Visits to classrooms showed them to be happy places with a high degree of consistency in pupils’ routines and teachers’ classroom practice. The curriculum is well suited to pupils here. It takes into account their complex needs very well. Consequently, pupils behave well. This includes in the primary, secondary and sixth-form phases of the school.The school is unique in that pupils with severe and profound hearing impairments are expected to talk and not use sign language in classrooms. However, in developing pupils’ early reading skills, a form of visual phonics is also used alongside a more traditional phonics scheme. Staff are skilled at delivering phonics. Pupils love reading and happily recalled their favourite books and authors when talking to the lead inspector. Additional resources have been purchased recently. Pupils enjoy using these. However, resources could be used more effectively to develop pupils’ early reading skills.

Mathematics is taught well. Classroom visits and discussions with staff and pupils showed that the planned curriculum for mathematics is sequenced well. Examples of pupils’ work showed that pupils build a clear hierarchy of knowledge as they move through the school, including in the sixth form. Teachers have a clear understanding of pupils’ prior learning and where there are gaps. They use this knowledge to plan learning along ‘ladders’ of knowledge and skills which they expect pupils to know and understand. This ensures that most pupils achieve well in mathematics, no matter which pathway they follow.

The school uses the national curriculum as a starting point for what pupils are taught. Curriculum leaders have a clear understanding of what should be taught and when. However, staff are very conscious that many pupils arrive at the school with big gaps in their knowledge. Pupils’ previous experiences of being taught subjects such as art and design and physical education are often varied, for instance. Pupils relate that their needs were often not catered for very well in previous schools and also shared that they thought that sometimes their curriculum was narrowed in previous schools. Consequently, staff are skilled at planning learning that fills gaps as well as engaging and enthusing pupils well. Most staff are subject specialists. Some work across both sites of the school. Pupils in the primary phase have recently started to enjoy having specialist staff to teach them dance. All are specialist teachers of the deaf, or currently training to be.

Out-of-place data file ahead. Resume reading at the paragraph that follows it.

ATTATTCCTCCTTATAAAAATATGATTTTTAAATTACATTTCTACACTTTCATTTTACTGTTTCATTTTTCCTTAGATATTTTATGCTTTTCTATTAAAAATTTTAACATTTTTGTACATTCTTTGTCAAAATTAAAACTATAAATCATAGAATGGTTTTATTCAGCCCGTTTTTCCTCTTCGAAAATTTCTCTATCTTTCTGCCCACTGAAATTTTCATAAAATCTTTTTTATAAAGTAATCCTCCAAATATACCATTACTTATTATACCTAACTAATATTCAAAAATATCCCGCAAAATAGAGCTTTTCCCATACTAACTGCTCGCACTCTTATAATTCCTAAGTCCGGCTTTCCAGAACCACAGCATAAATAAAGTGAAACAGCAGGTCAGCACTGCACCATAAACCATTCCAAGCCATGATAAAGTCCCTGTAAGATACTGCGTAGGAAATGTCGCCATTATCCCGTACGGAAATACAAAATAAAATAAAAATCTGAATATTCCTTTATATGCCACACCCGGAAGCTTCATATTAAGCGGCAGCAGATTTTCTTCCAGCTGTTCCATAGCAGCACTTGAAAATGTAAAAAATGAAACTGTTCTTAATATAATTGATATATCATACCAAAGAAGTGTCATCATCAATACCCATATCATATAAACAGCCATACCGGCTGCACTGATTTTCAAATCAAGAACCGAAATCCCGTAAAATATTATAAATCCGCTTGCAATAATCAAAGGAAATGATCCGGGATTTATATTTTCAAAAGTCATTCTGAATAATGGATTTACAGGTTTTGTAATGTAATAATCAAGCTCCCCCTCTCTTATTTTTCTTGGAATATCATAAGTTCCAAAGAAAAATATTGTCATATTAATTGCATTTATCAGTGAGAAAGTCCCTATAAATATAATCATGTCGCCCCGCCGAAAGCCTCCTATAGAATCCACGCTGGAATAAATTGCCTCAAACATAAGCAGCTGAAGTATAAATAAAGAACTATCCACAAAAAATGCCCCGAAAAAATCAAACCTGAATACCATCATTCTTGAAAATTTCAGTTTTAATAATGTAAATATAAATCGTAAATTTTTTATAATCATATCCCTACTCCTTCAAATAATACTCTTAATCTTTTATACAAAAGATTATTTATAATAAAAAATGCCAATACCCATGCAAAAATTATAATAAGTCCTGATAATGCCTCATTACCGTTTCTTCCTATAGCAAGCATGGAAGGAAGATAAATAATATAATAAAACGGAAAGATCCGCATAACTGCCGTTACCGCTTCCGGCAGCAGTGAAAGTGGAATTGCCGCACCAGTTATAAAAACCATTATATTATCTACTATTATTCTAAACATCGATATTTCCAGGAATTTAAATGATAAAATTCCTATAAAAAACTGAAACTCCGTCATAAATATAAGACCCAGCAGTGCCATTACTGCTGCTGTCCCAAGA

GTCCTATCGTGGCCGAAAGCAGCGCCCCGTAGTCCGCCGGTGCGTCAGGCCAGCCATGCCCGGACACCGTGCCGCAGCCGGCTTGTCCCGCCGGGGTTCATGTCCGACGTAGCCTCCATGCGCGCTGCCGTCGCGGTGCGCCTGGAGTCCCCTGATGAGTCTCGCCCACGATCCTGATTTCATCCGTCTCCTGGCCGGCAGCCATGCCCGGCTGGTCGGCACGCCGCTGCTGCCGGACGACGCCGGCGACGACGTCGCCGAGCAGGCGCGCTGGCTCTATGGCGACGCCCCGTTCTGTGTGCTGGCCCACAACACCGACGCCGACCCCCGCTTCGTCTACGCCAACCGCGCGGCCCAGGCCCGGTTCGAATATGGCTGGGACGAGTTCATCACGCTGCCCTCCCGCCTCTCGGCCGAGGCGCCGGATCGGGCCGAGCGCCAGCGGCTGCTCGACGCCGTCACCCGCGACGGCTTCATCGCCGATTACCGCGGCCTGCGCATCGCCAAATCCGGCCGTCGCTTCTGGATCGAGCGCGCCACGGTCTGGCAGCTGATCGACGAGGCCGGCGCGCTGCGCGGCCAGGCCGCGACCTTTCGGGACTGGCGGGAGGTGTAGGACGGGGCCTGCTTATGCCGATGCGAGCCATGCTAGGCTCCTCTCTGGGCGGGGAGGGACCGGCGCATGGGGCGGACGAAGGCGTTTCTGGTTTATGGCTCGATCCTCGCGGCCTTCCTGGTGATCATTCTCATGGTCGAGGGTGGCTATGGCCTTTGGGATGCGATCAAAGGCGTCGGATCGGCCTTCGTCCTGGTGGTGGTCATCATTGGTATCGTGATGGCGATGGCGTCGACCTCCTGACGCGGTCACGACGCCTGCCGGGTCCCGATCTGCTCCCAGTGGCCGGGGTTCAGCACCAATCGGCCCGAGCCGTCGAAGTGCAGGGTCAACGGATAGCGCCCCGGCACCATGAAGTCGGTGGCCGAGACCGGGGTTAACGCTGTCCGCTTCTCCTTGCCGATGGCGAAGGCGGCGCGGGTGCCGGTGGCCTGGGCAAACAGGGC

Pupils’ wider needs, including their social and emotional development, are catered for well at the school. Staff work hard at building pupils’ resilience and confidence. Pupils themselves understand the importance of developing their communication skills so that they can be successful in the future. Preparing pupils for life after leaving Mary Hare underpins every aspect of the secondary and sixth form-phases. School leaders give high importance to celebrating the successes of past pupils, many of whom have achieved well in a wide range of fields.